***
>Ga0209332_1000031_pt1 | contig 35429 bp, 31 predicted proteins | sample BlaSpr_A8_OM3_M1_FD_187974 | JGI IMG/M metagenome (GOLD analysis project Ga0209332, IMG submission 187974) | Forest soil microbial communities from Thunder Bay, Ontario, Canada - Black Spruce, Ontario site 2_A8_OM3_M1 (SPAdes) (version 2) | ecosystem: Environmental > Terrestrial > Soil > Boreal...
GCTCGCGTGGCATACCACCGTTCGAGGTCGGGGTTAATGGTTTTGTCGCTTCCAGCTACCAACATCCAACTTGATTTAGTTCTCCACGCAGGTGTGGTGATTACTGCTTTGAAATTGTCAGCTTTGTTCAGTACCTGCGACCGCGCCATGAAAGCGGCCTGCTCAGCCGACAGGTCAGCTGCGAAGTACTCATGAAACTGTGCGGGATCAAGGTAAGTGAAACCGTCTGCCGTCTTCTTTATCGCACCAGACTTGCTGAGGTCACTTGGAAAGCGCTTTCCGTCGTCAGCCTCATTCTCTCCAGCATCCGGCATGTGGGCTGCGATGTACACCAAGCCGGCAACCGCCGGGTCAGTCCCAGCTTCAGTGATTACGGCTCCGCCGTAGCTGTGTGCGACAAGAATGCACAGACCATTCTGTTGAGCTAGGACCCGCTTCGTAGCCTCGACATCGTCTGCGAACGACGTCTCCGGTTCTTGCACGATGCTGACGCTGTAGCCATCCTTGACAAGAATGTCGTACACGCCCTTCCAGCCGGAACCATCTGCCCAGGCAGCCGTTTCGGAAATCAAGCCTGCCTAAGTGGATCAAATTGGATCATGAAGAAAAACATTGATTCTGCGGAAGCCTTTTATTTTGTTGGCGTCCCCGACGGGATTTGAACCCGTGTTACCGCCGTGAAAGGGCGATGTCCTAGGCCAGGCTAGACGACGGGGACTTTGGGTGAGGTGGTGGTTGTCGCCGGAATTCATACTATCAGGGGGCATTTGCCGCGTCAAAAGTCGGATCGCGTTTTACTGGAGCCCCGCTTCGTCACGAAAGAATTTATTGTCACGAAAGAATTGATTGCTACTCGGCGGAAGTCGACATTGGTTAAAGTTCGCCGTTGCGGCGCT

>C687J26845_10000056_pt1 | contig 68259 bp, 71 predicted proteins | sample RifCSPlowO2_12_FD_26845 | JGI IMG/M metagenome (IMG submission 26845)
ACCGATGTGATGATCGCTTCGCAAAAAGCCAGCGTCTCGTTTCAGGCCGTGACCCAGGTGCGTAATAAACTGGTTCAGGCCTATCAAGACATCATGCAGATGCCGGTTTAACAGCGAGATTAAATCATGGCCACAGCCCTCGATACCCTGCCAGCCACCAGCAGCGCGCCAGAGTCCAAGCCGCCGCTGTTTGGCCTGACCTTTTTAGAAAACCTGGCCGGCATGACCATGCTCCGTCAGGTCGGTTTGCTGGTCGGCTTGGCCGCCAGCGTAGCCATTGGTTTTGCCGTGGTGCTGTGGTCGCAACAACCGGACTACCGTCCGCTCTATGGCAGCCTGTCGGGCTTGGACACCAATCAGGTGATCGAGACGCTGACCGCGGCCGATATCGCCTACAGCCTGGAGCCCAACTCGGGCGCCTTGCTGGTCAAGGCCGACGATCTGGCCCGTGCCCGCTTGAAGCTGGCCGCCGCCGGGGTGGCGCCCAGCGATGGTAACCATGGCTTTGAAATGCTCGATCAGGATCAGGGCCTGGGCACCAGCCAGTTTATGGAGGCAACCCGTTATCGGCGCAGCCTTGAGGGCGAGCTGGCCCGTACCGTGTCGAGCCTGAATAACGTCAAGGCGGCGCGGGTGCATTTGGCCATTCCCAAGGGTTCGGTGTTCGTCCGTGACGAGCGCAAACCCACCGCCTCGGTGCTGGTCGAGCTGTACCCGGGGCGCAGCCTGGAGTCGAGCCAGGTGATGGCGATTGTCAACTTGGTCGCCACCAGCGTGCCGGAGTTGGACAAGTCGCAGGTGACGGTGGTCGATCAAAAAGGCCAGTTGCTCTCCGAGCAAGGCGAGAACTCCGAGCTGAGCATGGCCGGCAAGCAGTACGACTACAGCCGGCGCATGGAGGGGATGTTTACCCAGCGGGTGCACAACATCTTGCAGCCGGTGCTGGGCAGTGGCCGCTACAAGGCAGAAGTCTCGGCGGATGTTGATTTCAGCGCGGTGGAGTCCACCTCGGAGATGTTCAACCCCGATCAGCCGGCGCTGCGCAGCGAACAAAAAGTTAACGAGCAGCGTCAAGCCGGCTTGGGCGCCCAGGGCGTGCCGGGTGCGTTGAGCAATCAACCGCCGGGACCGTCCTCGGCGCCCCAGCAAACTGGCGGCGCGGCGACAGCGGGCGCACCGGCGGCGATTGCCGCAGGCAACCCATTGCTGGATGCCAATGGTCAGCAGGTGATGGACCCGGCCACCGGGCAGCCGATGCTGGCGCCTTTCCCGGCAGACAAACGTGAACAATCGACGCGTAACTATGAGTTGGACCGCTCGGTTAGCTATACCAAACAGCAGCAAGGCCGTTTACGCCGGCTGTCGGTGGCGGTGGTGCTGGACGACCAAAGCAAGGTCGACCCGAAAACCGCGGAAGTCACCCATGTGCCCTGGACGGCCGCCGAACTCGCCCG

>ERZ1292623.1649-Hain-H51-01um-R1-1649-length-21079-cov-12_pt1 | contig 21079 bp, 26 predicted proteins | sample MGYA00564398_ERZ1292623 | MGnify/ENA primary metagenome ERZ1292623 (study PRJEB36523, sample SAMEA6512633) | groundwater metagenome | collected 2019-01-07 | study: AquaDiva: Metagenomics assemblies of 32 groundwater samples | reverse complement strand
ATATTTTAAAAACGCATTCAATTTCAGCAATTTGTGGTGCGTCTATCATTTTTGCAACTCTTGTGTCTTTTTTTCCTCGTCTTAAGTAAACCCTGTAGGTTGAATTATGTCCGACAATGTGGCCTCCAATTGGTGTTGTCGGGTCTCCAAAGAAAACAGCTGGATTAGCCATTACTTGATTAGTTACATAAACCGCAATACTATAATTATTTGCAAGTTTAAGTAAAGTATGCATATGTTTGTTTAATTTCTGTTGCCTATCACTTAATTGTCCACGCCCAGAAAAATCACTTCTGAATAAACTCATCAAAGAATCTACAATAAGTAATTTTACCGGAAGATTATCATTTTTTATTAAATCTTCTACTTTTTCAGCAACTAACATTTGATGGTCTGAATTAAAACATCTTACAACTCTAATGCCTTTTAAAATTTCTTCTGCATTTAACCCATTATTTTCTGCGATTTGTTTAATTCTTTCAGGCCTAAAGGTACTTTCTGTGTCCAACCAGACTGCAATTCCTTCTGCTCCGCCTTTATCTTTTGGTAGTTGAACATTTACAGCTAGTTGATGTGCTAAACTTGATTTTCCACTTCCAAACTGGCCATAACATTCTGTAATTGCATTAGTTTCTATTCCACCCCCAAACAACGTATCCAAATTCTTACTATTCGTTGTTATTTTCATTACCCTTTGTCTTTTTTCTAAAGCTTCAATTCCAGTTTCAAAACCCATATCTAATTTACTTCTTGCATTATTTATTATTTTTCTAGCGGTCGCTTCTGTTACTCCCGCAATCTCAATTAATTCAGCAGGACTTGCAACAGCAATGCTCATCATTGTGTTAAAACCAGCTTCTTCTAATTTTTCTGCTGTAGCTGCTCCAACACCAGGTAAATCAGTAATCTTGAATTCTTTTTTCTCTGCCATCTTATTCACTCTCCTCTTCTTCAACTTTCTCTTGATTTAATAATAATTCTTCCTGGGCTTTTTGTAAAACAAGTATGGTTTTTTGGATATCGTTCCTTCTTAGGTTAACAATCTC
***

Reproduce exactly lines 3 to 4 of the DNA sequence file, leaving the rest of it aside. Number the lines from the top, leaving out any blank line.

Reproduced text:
>C687J26845_10000056_pt1 | contig 68259 bp, 71 predicted proteins | sample RifCSPlowO2_12_FD_26845 | JGI IMG/M metagenome (IMG submission 26845)
ACCGATGTGATGATCGCTTCGCAAAAAGCCAGCGTCTCGTTTCAGGCCGTGACCCAGGTGCGTAATAAACTGGTTCAGGCCTATCAAGACATCATGCAGATGCCGGTTTAACAGCGAGATTAAATCATGGCCACAGCCCTCGATACCCTGCCAGCCACCAGCAGCGCGCCAGAGTCCAAGCCGCCGCTGTTTGGCCTGACCTTTTTAGAAAACCTGGCCGGCATGACCATGCTCCGTCAGGTCGGTTTGCTGGTCGGCTTGGCCGCCAGCGTAGCCATTGGTTTTGCCGTGGTGCTGTGGTCGCAACAACCGGACTACCGTCCGCTCTATGGCAGCCTGTCGGGCTTGGACACCAATCAGGTGATCGAGACGCTGACCGCGGCCGATATCGCCTACAGCCTGGAGCCCAACTCGGGCGCCTTGCTGGTCAAGGCCGACGATCTGGCCCGTGCCCGCTTGAAGCTGGCCGCCGCCGGGGTGGCGCCCAGCGATGGTAACCATGGCTTTGAAATGCTCGATCAGGATCAGGGCCTGGGCACCAGCCAGTTTATGGAGGCAACCCGTTATCGGCGCAGCCTTGAGGGCGAGCTGGCCCGTACCGTGTCGAGCCTGAATAACGTCAAGGCGGCGCGGGTGCATTTGGCCATTCCCAAGGGTTCGGTGTTCGTCCGTGACGAGCGCAAACCCACCGCCTCGGTGCTGGTCGAGCTGTACCCGGGGCGCAGCCTGGAGTCGAGCCAGGTGATGGCGATTGTCAACTTGGTCGCCACCAGCGTGCCGGAGTTGGACAAGTCGCAGGTGACGGTGGTCGATCAAAAAGGCCAGTTGCTCTCCGAGCAAGGCGAGAACTCCGAGCTGAGCATGGCCGGCAAGCAGTACGACTACAGCCGGCGCATGGAGGGGATGTTTACCCAGCGGGTGCACAACATCTTGCAGCCGGTGCTGGGCAGTGGCCGCTACAAGGCAGAAGTCTCGGCGGATGTTGATTTCAGCGCGGTGGAGTCCACCTCGGAGATGTTCAACCCCGATCAGCCGGCGCTGCGCAGCGAACAAAAAGTTAACGAGCAGCGTCAAGCCGGCTTGGGCGCCCAGGGCGTGCCGGGTGCGTTGAGCAATCAACCGCCGGGACCGTCCTCGGCGCCCCAGCAAACTGGCGGCGCGGCGACAGCGGGCGCACCGGCGGCGATTGCCGCAGGCAACCCATTGCTGGATGCCAATGGTCAGCAGGTGATGGACCCGGCCACCGGGCAGCCGATGCTGGCGCCTTTCCCGGCAGACAAACGTGAACAATCGACGCGTAACTATGAGTTGGACCGCTCGGTTAGCTATACCAAACAGCAGCAAGGCCGTTTACGCCGGCTGTCGGTGGCGGTGGTGCTGGACGACCAAAGCAAGGTCGACCCGAAAACCGCGGAAGTCACCCATGTGCCCTGGACGGCCGCCGAACTCGCCCG